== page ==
The structure of a tweet seems simple. Add 140 characters to a small box and the "Tweet" button, right? When you were first introduced to Twitter this may have been correct, but the more you use the communication tool, the more likely you will become an advanced user.
The Hello World! Text that almost every Web developer first works with is essentially what you are doing with your first tweet. It's your introduction to the language and culture, but there is a lot to learn. You send the message out there and expect the conversations and followers to flow like a waterfall. Sadly that is a misconception as new twitter users usually join due to two different reasons, for business or pleasure.
Twitter accounts for the average Joe take time to build followers much like it takes time to acquire a lasting relationship. Even though actors like Ashton Kutcher (@aplusk) can have over 7,000,000 followers and not tweet every day; it is likely that you are not a celebrity and you will need to use some elbow grease. After tweeting about the most amazing dinner you've ever had, you're still curious why you don't have more followers. That's because it's important to know the structure of a tweet, and how utilizing various methods will increase your voice and presence.
Tweets are comprised of the following:
Text or the message you want to deliver. Journalism 101 would not only have you target the context to a particular audience, but also keep it short and sweet. If anyone can understand your message without a dictionary, you are off to a good start.
A Hashtag is the # symbol followed by text (#empower). Hashtags exponentially increase the viewership of a tweet depending upon how active the community is. Each hashtag has an unofficial community associated with it regardless of sites that claim you can register them. The most you can do is put your flag down on new territory and hope others respect it. Micro-chats also utilize hashtags during specified times. Physical event hosts occasionally also announce an official hashtag so people can communicate on another platform, which is a great way of taking notes through crowdsourcing.
A shortened URL (bit.ly, goo.gl, etc.) allows you to retain characters, and often provides analytic measurements. Links are optional as the overuse of them can create the appearance of a news feed rather than a humanized personality. At times people may be hesitant to use shortened URLs because they may not be secure, or viruses can hide behind them. On Twitter just hover over the tiny address and the full URL will appear in an alt text box. Similar features can be found on Hootsuite and other Twitter applications. The addition of a link also increases your chance to have a message retweeted or engaged with when using a hashtag. When searching for a keyword of hashtag on Twitter, there is an option to view only tweets containing links, which could drastically improve how far your message spreads.
@username - Just like any other piece of news, a microblog or report being provided on Twitter needs a source. If you take information from someone, credit them. As an example during the protests in Egypt there were many sources providing meeting locations, and alerting others where violence was breaking out. It wouldn't be very difficult to have a governmental official create a false identity and create a perpetual message of propaganda, simply because there was no source behind it. Though I say this is optional, the difference between news and opinion is a reliable source.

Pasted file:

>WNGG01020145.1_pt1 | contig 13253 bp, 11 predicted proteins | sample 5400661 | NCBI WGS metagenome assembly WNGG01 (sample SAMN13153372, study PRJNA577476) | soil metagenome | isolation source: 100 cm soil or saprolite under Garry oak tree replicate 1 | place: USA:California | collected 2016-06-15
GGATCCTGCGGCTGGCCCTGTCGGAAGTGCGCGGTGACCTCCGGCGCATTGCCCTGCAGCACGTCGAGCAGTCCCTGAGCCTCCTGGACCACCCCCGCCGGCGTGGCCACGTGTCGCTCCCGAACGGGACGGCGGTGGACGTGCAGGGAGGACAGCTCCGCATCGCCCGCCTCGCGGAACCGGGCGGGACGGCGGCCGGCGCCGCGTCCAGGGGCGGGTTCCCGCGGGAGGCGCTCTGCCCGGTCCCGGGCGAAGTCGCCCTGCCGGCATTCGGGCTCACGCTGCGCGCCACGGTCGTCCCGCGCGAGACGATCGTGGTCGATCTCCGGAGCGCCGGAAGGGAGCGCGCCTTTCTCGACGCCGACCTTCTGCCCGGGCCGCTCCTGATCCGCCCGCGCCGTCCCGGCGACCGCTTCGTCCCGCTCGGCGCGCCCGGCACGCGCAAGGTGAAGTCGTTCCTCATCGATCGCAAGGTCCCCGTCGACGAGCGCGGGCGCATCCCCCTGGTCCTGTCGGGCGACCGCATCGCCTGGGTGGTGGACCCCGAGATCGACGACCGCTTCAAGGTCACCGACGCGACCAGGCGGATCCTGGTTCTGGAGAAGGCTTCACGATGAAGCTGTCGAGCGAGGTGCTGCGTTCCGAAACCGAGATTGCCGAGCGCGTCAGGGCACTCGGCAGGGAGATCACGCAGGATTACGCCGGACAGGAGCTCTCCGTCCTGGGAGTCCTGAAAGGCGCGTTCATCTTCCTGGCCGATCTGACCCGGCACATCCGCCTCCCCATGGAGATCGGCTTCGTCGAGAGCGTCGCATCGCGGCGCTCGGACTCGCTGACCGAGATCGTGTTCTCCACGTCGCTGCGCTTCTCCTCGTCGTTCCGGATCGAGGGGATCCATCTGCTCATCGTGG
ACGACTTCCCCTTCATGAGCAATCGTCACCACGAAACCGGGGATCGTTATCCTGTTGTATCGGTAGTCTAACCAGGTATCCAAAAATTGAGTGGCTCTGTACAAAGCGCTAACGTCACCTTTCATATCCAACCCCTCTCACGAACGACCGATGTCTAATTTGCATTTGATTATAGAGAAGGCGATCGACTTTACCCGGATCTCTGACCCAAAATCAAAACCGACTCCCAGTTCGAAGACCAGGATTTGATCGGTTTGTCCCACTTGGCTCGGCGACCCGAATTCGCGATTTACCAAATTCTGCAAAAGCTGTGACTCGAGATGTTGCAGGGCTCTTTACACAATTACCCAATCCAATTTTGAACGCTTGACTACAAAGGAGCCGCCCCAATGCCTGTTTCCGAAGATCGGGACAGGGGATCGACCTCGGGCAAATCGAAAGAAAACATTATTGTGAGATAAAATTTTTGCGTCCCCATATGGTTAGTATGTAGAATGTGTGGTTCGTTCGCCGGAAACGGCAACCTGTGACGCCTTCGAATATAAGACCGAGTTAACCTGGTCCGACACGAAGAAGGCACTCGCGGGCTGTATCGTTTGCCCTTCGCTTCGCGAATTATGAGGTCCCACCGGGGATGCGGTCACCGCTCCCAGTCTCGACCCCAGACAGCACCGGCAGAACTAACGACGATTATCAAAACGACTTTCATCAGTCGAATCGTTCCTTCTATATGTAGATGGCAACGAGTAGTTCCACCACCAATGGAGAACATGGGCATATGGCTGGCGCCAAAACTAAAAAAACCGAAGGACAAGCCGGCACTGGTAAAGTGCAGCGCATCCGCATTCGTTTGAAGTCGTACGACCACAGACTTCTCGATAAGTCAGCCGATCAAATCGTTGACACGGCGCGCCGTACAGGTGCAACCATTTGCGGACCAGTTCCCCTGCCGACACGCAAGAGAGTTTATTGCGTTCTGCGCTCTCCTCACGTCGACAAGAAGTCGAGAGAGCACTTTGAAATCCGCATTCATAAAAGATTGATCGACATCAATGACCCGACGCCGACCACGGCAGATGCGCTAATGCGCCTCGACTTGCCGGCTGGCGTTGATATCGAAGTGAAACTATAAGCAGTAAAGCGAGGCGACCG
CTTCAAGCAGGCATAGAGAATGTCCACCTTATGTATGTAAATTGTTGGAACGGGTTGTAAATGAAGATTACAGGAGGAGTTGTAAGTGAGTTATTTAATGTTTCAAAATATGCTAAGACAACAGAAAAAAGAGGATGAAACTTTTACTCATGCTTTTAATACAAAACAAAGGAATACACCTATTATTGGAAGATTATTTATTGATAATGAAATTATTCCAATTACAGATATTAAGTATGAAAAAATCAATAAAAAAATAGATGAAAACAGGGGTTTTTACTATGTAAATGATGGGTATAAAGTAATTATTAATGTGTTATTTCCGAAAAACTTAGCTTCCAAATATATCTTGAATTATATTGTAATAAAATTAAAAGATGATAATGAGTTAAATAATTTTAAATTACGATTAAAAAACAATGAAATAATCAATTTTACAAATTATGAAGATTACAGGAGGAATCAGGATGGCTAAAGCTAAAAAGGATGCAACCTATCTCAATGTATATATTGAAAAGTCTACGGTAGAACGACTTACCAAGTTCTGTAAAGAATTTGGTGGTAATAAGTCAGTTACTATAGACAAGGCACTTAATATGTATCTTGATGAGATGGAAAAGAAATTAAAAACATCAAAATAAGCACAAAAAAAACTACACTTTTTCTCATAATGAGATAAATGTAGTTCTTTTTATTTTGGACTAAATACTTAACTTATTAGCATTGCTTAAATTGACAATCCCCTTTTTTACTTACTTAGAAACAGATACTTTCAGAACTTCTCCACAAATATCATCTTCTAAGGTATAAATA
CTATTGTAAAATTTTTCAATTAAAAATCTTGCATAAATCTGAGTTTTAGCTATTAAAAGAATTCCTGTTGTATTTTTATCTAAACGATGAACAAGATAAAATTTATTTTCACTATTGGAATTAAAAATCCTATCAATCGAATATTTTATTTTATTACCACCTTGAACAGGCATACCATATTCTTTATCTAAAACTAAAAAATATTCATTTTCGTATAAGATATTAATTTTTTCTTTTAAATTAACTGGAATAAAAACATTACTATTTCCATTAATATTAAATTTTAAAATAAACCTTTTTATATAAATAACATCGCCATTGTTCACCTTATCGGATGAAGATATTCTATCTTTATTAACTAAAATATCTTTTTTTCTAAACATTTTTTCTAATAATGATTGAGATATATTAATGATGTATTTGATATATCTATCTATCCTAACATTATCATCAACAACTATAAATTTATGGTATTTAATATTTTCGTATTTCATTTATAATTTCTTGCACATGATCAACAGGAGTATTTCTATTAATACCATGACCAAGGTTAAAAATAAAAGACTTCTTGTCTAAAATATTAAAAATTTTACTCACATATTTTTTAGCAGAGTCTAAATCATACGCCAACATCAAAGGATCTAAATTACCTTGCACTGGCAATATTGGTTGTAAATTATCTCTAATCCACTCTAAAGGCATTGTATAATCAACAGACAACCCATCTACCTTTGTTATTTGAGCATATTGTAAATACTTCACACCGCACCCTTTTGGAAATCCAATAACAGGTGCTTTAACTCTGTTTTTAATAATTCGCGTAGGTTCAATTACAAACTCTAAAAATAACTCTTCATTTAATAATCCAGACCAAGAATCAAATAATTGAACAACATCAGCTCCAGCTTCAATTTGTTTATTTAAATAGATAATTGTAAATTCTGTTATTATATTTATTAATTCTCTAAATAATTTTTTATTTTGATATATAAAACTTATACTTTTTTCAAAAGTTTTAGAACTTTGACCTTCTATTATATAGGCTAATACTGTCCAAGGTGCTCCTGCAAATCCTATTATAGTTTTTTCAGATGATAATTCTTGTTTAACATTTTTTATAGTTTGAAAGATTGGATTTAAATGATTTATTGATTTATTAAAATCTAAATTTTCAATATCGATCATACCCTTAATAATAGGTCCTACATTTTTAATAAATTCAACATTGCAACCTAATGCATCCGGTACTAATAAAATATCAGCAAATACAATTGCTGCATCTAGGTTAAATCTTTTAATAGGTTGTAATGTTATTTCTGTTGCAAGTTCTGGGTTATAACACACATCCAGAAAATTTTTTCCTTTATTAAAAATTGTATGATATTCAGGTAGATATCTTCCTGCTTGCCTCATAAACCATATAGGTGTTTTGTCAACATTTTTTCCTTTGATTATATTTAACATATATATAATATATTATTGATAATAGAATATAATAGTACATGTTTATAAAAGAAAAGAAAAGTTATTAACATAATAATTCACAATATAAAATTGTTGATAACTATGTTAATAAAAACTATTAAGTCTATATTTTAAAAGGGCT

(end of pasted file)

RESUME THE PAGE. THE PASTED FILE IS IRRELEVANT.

Image or Video - Tweeting about what you eat doesn't have to be what outsiders make fun of. Adding a visual allows others to understand the contest of your tweet. If you are also at an event, images or video are great additions to those attending virtually. These multimedia tweets are often well shared.
Making the Best of Your 140
Now that you know the components of a tweet, what is the best way to structure it? Well the short answer is that there is no standard or perfect way to format a tweet. If they were all created the same, it would probably take the novelty out of Twitter. However, sticking to these basic guidelines will allow you to remain credible and be retweet friendly.
- Subtract the number of characters in your username.
- Subtract an additional three characters for "RT " (There is also a space before the @ symbol).
- Subtract another single character for the @ symbol.
- Use this number as your actual number of characters you will use.
For example my personal twitter name is @thejournalizer. That leaves me with 122 characters per tweet. This is a clear case for why you should try to get a shorter username if possible. If you are just using Twitter to get your thoughts out there, don't worry about leaving room for the old retweet version. A few suggestions when structuring your tweet:
- The ideal tweet regarding a news item would have a link, context, a hashtag and a username.
- When asking a question on Twitter add at least one active community hashtag and context. If you can ask a particular expert, or someone familiar with the subject you are more likely to get a response.
- The ideal tweet regarding what you are eating would have an image, preferably before you started to eat it.
So what do you think makes the perfect tweet?
I recored a brief 20 minute webinar on this subject to aliviate the lengthy reading here. For those interested, I will be hosting another free webinar next month. We will focus on the hidden communities of Twitter.
TL;DR Be conscious of how many characters are being used if you want the tweet to be shareable.